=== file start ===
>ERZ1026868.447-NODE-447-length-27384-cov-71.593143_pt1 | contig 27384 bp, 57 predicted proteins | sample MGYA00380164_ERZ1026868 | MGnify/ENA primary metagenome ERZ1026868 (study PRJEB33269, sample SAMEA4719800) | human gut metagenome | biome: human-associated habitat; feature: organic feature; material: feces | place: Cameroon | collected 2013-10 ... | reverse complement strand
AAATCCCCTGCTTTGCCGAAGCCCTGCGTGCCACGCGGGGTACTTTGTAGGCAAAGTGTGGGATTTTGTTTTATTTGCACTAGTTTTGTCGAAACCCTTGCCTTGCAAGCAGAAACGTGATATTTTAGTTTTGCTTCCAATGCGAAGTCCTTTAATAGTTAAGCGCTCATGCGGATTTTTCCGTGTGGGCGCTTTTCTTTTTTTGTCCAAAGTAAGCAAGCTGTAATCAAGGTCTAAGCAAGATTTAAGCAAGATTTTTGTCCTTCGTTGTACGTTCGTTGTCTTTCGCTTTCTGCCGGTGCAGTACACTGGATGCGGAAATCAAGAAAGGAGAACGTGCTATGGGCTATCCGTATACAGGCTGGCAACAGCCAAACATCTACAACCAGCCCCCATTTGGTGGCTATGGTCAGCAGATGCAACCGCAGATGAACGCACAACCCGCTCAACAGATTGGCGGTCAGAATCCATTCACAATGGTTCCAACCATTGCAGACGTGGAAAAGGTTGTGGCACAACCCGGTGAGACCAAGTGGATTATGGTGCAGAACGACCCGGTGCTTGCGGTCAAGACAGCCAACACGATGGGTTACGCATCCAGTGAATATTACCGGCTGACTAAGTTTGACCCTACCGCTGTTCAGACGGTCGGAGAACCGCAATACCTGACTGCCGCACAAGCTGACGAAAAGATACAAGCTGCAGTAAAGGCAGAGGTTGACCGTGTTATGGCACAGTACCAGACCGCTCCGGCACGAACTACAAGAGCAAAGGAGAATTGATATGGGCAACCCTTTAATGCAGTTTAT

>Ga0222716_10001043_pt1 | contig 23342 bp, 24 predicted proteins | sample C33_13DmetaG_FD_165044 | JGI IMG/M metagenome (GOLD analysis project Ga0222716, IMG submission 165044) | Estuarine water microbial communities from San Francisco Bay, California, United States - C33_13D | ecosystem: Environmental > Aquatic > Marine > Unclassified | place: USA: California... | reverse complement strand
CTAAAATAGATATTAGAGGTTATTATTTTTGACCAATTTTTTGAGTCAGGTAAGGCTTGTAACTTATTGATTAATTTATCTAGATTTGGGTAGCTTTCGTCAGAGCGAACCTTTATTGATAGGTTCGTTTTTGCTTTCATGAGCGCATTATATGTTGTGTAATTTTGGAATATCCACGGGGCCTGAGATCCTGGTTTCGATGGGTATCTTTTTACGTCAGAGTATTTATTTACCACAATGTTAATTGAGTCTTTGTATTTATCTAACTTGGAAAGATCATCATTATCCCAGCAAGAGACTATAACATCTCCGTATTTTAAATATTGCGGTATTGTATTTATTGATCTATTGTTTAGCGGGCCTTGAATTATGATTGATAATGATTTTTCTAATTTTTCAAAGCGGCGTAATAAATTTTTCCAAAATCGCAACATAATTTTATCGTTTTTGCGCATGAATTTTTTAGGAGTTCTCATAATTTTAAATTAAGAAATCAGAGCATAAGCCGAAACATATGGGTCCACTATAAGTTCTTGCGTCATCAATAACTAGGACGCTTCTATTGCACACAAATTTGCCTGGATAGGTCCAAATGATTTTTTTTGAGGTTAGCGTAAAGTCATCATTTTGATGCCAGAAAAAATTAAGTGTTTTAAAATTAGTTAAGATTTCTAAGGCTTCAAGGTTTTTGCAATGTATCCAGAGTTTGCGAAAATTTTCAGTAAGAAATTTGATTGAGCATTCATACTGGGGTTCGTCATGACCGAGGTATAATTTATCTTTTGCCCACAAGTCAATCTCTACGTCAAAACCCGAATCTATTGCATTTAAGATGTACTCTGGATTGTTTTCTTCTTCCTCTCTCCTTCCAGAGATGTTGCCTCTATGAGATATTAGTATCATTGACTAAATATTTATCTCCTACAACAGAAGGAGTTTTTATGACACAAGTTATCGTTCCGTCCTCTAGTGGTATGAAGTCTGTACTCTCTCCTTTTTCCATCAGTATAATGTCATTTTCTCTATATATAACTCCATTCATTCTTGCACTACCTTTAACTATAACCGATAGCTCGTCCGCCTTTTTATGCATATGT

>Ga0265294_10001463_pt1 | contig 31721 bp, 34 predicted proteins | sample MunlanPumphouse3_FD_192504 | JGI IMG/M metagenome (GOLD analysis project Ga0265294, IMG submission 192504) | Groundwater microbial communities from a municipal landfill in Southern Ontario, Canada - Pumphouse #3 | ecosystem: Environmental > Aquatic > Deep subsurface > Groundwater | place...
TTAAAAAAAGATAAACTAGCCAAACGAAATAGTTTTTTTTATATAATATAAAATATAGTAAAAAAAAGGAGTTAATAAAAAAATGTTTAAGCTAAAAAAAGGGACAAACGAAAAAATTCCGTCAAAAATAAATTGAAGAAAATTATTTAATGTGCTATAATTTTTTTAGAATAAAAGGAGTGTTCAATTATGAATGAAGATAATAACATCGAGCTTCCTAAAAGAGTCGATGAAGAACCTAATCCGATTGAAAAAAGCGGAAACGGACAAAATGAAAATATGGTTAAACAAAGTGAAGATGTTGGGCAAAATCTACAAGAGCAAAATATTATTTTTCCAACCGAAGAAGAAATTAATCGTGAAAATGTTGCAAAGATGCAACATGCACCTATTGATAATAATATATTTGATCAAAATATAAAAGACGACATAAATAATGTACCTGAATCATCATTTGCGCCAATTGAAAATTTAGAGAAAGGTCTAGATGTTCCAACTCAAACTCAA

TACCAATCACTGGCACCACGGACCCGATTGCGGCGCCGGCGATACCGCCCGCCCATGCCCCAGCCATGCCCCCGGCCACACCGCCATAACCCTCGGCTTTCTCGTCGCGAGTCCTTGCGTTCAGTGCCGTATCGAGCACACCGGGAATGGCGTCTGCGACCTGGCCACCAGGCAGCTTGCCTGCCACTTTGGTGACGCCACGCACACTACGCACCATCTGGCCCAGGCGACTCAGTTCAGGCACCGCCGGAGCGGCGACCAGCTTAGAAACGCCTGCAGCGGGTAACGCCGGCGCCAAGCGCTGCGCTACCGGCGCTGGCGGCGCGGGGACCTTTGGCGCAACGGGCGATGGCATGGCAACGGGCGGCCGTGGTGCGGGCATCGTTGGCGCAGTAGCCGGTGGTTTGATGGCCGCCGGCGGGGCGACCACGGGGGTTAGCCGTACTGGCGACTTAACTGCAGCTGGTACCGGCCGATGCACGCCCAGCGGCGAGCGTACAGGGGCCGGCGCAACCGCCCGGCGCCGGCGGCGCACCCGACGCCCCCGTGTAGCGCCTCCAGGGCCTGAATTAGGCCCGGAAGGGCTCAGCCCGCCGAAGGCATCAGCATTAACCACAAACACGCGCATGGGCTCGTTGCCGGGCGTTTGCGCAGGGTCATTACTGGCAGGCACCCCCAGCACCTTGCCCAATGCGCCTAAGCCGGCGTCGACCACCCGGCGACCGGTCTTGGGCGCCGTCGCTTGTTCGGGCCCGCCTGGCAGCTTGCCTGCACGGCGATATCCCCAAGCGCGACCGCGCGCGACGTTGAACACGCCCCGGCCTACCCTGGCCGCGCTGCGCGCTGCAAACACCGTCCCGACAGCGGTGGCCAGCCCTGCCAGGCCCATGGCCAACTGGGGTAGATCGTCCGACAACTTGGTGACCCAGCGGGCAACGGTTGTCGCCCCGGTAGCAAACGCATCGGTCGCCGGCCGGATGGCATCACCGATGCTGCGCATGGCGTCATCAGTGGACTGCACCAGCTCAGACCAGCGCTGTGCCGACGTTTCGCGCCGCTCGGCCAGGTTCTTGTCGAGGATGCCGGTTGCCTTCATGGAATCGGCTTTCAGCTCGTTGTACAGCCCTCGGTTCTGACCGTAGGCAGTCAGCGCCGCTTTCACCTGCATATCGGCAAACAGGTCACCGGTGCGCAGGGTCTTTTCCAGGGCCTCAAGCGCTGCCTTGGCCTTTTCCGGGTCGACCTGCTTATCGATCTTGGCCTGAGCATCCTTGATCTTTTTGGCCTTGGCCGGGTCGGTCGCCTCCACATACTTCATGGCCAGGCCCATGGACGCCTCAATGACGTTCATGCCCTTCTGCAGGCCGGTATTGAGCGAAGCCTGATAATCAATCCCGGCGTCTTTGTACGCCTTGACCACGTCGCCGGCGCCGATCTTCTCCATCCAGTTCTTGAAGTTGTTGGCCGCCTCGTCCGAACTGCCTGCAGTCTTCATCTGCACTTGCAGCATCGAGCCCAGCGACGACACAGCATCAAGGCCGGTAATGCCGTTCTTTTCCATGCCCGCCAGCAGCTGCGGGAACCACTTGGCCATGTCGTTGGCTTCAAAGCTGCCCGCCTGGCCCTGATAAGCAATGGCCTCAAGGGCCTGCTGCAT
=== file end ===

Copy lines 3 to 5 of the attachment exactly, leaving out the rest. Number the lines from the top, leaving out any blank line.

>Ga0222716_10001043_pt1 | contig 23342 bp, 24 predicted proteins | sample C33_13DmetaG_FD_165044 | JGI IMG/M metagenome (GOLD analysis project Ga0222716, IMG submission 165044) | Estuarine water microbial communities from San Francisco Bay, California, United States - C33_13D | ecosystem: Environmental > Aquatic > Marine > Unclassified | place: USA: California... | reverse complement strand
CTAAAATAGATATTAGAGGTTATTATTTTTGACCAATTTTTTGAGTCAGGTAAGGCTTGTAACTTATTGATTAATTTATCTAGATTTGGGTAGCTTTCGTCAGAGCGAACCTTTATTGATAGGTTCGTTTTTGCTTTCATGAGCGCATTATATGTTGTGTAATTTTGGAATATCCACGGGGCCTGAGATCCTGGTTTCGATGGGTATCTTTTTACGTCAGAGTATTTATTTACCACAATGTTAATTGAGTCTTTGTATTTATCTAACTTGGAAAGATCATCATTATCCCAGCAAGAGACTATAACATCTCCGTATTTTAAATATTGCGGTATTGTATTTATTGATCTATTGTTTAGCGGGCCTTGAATTATGATTGATAATGATTTTTCTAATTTTTCAAAGCGGCGTAATAAATTTTTCCAAAATCGCAACATAATTTTATCGTTTTTGCGCATGAATTTTTTAGGAGTTCTCATAATTTTAAATTAAGAAATCAGAGCATAAGCCGAAACATATGGGTCCACTATAAGTTCTTGCGTCATCAATAACTAGGACGCTTCTATTGCACACAAATTTGCCTGGATAGGTCCAAATGATTTTTTTTGAGGTTAGCGTAAAGTCATCATTTTGATGCCAGAAAAAATTAAGTGTTTTAAAATTAGTTAAGATTTCTAAGGCTTCAAGGTTTTTGCAATGTATCCAGAGTTTGCGAAAATTTTCAGTAAGAAATTTGATTGAGCATTCATACTGGGGTTCGTCATGACCGAGGTATAATTTATCTTTTGCCCACAAGTCAATCTCTACGTCAAAACCCGAATCTATTGCATTTAAGATGTACTCTGGATTGTTTTCTTCTTCCTCTCTCCTTCCAGAGATGTTGCCTCTATGAGATATTAGTATCATTGACTAAATATTTATCTCCTACAACAGAAGGAGTTTTTATGACACAAGTTATCGTTCCGTCCTCTAGTGGTATGAAGTCTGTACTCTCTCCTTTTTCCATCAGTATAATGTCATTTTCTCTATATATAACTCCATTCATTCTTGCACTACCTTTAACTATAACCGATAGCTCGTCCGCCTTTTTATGCATATGT

>Ga0265294_10001463_pt1 | contig 31721 bp, 34 predicted proteins | sample MunlanPumphouse3_FD_192504 | JGI IMG/M metagenome (GOLD analysis project Ga0265294, IMG submission 192504) | Groundwater microbial communities from a municipal landfill in Southern Ontario, Canada - Pumphouse #3 | ecosystem: Environmental > Aquatic > Deep subsurface > Groundwater | place...